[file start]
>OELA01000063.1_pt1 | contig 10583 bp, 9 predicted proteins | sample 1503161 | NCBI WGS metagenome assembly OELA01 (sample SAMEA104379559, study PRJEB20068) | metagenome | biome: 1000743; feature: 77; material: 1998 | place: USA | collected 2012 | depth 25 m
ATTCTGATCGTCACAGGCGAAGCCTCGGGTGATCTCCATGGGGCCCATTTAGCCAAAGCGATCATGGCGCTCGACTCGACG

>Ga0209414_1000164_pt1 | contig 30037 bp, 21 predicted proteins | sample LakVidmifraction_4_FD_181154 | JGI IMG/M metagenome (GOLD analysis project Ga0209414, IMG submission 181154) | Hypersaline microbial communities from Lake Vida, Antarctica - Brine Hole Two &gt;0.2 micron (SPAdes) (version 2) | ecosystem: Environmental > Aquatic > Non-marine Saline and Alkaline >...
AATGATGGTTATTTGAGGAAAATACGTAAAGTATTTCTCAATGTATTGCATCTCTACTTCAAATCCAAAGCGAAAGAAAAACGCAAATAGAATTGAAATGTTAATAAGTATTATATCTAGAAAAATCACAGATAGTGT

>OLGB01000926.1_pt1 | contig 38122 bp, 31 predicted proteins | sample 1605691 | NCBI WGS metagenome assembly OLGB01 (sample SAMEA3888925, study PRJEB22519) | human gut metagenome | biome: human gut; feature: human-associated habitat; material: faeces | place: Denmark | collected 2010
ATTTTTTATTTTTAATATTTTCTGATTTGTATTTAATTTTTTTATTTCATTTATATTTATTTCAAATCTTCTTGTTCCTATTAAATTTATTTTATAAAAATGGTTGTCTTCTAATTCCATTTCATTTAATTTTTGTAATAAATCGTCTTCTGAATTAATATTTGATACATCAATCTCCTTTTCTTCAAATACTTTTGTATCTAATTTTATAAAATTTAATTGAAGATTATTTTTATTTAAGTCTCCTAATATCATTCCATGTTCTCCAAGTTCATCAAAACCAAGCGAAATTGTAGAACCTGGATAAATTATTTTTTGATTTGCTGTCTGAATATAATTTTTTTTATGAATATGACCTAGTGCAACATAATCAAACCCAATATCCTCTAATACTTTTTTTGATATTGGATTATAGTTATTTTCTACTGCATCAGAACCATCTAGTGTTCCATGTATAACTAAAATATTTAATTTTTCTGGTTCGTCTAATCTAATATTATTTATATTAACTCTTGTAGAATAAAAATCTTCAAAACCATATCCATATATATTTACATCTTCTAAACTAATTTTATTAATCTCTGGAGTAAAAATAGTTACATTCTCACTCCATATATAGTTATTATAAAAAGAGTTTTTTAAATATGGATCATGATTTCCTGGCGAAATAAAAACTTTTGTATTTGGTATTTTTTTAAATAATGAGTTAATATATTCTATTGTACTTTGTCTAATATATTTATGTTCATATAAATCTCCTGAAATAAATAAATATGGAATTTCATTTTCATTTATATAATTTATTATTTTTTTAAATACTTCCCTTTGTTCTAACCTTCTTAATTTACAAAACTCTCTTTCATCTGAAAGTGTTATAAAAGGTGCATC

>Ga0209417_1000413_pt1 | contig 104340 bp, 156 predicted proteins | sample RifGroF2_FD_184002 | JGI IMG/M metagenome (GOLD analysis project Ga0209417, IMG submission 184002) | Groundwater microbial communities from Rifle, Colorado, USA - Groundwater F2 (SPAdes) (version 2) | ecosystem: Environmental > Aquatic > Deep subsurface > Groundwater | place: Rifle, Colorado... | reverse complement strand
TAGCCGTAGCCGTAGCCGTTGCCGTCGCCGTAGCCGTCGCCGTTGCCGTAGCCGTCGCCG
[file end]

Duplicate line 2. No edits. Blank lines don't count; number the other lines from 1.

ATTCTGATCGTCACAGGCGAAGCCTCGGGTGATCTCCATGGGGCCCATTTAGCCAAAGCGATCATGGCGCTCGACTCGACG